Construction of controversial yeshiva approved in Sheikh Jarrah

Nine-story campus wins approval in 4 to 3 vote by J'lem Planning and Building Committee; Municipality: Decision not a provocation, years away from being built.

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February 12, 2014 20:29
2 minute read.
Sheikh Jarrah protests

Sheikh Jarrah protests (R) 311. (photo credit: Reuters)

 
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By a narrow margin, the Jerusalem Planning and Building Committee on Wednesday approved the construction of a yeshiva campus in the Arab neighborhood of Sheikh Jarrah, beyond the Green Line.

The Glassman campus, as the 10,000 sq.m. complex is known, is set to include 12 floors and be built on a vacant lot adjacent to the yeshiva’s current Ohr Somayach campus on Shimon Hatzadik Street. It will include dormitories and classrooms.

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Although the land is owned by the Israel Lands Authority, the Jerusalem Planning Department and numerous city council members have vocally opposed the construction, repeatedly attempting to postpone the vote in consideration of peace negotiations.

Noting the sensitivity of Jewish settlement in Sheikh Jarrah, Dr. Meir Margalit (Meretz), who heads the east Jerusalem Portfolio, summarily dismissed the decision to build another yeshiva there as a “clear provocation” against the neighborhood’s Palestinian residents.

“Building a yeshiva in the middle of Sheikh Jarrah is the wrong decision,” said Margalit by phone Wednesday. “It’s such a sensitive place, and there is no room for a yeshiva, because settlers are trying to take control [of the neighborhood] and the Supreme Court has already expelled Palestinian families.”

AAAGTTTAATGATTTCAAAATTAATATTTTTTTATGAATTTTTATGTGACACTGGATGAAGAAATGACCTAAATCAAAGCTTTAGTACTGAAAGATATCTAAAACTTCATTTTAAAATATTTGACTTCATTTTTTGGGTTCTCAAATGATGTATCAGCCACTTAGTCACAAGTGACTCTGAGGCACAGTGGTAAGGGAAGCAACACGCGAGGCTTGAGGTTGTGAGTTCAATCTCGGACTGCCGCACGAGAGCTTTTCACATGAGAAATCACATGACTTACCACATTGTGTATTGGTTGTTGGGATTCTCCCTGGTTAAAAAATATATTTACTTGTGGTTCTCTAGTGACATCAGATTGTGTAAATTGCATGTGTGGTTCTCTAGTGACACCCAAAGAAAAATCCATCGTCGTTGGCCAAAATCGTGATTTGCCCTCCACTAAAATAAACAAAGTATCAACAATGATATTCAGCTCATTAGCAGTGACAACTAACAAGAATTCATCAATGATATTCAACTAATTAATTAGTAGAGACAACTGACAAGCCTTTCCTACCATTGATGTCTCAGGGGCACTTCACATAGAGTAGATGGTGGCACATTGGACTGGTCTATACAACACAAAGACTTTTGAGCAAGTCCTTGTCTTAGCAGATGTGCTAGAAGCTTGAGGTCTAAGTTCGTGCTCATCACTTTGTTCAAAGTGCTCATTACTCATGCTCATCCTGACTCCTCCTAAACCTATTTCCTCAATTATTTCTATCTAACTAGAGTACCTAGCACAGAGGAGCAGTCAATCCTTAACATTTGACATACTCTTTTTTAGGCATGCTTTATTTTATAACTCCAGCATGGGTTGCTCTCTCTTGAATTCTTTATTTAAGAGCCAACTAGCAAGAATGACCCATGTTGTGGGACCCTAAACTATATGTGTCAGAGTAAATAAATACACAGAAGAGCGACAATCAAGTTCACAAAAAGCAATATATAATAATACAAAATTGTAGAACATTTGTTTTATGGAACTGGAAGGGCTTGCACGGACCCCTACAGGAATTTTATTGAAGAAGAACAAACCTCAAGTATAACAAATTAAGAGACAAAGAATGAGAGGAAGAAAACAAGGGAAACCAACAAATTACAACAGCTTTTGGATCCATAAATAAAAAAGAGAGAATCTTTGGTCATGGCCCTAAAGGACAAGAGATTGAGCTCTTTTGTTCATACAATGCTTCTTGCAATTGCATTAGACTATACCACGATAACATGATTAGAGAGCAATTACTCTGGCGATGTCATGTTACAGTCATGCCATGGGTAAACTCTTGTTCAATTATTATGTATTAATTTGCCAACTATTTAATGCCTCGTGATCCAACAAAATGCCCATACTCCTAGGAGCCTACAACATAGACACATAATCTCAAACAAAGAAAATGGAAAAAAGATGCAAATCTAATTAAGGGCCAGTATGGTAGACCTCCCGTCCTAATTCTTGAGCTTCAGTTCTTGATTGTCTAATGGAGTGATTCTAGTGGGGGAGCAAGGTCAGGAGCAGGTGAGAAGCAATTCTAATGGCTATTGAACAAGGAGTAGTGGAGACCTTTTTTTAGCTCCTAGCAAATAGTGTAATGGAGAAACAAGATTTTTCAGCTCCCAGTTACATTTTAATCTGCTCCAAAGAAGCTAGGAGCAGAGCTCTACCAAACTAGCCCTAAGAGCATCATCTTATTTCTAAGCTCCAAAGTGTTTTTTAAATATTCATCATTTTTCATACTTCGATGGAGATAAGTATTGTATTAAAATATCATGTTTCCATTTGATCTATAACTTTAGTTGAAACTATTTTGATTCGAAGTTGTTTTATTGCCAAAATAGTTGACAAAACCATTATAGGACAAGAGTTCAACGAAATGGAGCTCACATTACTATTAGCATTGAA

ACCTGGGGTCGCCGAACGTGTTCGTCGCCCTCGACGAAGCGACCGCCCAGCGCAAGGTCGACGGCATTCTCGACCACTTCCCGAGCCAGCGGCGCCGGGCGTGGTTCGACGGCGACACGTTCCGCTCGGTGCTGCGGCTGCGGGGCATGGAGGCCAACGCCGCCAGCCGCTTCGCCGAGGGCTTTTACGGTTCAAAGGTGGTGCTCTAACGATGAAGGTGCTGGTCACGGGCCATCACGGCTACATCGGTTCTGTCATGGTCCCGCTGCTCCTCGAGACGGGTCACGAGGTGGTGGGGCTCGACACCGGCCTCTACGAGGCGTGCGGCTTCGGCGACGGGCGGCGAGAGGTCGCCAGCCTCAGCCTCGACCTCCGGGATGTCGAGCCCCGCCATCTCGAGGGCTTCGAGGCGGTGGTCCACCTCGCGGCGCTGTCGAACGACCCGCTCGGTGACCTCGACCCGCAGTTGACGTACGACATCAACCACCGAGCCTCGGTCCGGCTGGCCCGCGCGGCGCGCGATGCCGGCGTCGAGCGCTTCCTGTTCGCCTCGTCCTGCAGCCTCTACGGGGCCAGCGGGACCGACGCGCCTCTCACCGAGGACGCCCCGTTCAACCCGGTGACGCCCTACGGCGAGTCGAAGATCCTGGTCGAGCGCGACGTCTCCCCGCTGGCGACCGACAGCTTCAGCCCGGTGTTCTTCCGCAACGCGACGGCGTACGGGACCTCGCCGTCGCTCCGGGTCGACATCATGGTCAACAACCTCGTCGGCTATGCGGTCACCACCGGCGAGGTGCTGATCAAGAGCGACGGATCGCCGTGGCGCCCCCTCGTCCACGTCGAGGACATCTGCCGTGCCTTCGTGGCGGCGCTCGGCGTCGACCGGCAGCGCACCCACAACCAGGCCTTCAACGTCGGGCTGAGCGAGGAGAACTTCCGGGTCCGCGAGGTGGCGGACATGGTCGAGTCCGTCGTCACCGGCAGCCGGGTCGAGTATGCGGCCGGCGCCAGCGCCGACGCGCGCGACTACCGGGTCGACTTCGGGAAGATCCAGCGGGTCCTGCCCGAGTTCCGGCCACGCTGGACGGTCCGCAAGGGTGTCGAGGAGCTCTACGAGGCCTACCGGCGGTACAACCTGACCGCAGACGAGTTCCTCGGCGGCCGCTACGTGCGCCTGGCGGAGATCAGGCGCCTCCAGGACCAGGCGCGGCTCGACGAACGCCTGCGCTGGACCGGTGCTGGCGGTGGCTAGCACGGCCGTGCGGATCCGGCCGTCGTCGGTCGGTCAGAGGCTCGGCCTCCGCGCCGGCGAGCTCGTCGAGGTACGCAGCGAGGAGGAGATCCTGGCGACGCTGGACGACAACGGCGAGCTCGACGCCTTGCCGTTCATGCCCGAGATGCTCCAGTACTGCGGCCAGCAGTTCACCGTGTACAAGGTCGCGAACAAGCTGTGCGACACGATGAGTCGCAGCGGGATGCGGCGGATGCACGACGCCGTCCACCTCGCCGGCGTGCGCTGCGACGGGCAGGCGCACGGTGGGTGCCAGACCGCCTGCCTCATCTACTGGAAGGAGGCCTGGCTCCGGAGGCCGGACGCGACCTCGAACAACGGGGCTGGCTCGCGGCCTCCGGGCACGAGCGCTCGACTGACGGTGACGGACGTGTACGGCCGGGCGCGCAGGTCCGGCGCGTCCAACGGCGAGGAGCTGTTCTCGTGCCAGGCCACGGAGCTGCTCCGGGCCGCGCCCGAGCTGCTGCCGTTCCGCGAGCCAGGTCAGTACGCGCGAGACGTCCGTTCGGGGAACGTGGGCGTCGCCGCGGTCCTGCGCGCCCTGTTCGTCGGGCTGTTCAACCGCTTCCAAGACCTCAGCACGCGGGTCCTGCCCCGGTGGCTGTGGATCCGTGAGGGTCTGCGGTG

In September of 2010 a panel of three Supreme Court judges ruled that 30 Palestinian homes in Sheikh Jarrah between Nablus Road and Highway 1 belonged to Jewish owners, resulting in the ongoing expulsion of Arab families.

The ruling ostensibly removed the final obstacle preventing Jewish owners from taking over the land and houses, resulting in a protracted legal battle to overturn the decision by nearly a dozen Palestinian families who have lived in the neighborhood prior to 1948.



Since the first three Palestinian families were evicted, the activist group Sheikh Jarrah Solidarity Movement has actively worked to reverse the ruling, to little avail.

According to Margalit, the timing of the decision could not be more ill advised.

“The message this sends to Palestinians and the world is that Israel does not really want to come to an agreement,” he said.

“This is one of the more politically minded Palestinian neighborhoods that is also the focus of the international community. It’s not the right place to open a yeshiva, and it’s not the right timing.”

Stating that the yeshiva “supports the settlers’ goal,” Margalit added that the move is part of a strategy to surround the Old City with Jewish “settlements.”

“They’re not doing this because it’s a holy place but to undermine any political solution in the future,” he claimed.

Jerusalem Mayor Nir Barkat’s spokeswoman, Brachie Sprung, defended the municipality’s decision to build there as a process that has been “years in the making” and that will not come to fruition for several more years to come.

“This was not a formal approval. It’s part of a long process that will take two or three more years, and at least six more committees that a private contractor will have to go through,” she said.

Dismissing Margalit’s assertion that Wednesday’s decision was a provocation, Sprung emphasized that the approval was based “on one criteria alone: if the building fits [regulatory] standards, not if it is for an Arab or a Jew.”

“We do not discriminate when we build,” she added. “There is no provocation here.”

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